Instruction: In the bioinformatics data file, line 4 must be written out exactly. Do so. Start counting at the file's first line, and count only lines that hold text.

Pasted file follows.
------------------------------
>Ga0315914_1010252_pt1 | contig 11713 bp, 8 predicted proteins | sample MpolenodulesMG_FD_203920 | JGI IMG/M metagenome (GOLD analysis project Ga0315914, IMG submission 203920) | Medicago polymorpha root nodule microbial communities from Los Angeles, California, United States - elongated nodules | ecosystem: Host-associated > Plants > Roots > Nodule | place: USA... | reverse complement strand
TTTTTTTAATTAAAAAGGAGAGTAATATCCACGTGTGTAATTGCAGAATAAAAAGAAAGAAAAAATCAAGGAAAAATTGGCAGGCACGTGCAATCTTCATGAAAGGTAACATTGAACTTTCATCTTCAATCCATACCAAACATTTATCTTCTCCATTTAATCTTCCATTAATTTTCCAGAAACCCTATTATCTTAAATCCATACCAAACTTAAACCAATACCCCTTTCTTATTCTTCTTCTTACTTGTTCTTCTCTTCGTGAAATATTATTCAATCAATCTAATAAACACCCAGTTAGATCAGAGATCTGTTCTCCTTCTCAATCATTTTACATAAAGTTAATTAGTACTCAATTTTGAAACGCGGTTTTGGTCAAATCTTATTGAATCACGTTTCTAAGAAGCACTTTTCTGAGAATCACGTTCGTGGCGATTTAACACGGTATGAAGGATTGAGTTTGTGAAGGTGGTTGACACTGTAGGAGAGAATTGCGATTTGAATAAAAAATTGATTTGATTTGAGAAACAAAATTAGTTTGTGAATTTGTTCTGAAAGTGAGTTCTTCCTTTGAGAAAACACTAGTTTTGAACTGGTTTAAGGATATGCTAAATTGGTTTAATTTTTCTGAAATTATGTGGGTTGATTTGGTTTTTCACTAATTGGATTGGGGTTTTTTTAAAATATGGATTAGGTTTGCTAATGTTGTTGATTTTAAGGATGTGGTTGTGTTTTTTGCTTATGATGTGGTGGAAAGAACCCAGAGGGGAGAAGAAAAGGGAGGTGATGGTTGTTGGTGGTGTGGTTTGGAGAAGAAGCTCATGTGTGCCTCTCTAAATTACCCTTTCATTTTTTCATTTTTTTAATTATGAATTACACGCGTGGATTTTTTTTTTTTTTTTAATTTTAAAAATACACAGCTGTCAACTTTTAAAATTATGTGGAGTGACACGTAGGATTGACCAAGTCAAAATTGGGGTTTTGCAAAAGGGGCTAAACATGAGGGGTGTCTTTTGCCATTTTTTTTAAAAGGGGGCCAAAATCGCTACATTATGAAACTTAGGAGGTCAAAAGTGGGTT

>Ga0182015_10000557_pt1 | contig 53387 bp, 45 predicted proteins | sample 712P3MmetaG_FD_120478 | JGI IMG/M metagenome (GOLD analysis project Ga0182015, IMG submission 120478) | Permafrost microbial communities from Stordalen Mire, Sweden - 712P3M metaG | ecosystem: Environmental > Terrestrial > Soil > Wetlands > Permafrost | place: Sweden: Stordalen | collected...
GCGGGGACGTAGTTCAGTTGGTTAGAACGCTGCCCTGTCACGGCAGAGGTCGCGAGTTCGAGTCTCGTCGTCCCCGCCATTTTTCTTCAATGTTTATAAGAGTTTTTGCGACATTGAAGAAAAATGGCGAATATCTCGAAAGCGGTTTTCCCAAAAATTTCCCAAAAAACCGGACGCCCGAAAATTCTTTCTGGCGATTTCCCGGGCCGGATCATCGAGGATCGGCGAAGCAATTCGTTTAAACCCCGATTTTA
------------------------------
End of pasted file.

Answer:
GCGGGGACGTAGTTCAGTTGGTTAGAACGCTGCCCTGTCACGGCAGAGGTCGCGAGTTCGAGTCTCGTCGTCCCCGCCATTTTTCTTCAATGTTTATAAGAGTTTTTGCGACATTGAAGAAAAATGGCGAATATCTCGAAAGCGGTTTTCCCAAAAATTTCCCAAAAAACCGGACGCCCGAAAATTCTTTCTGGCGATTTCCCGGGCCGGATCATCGAGGATCGGCGAAGCAATTCGTTTAAACCCCGATTTTA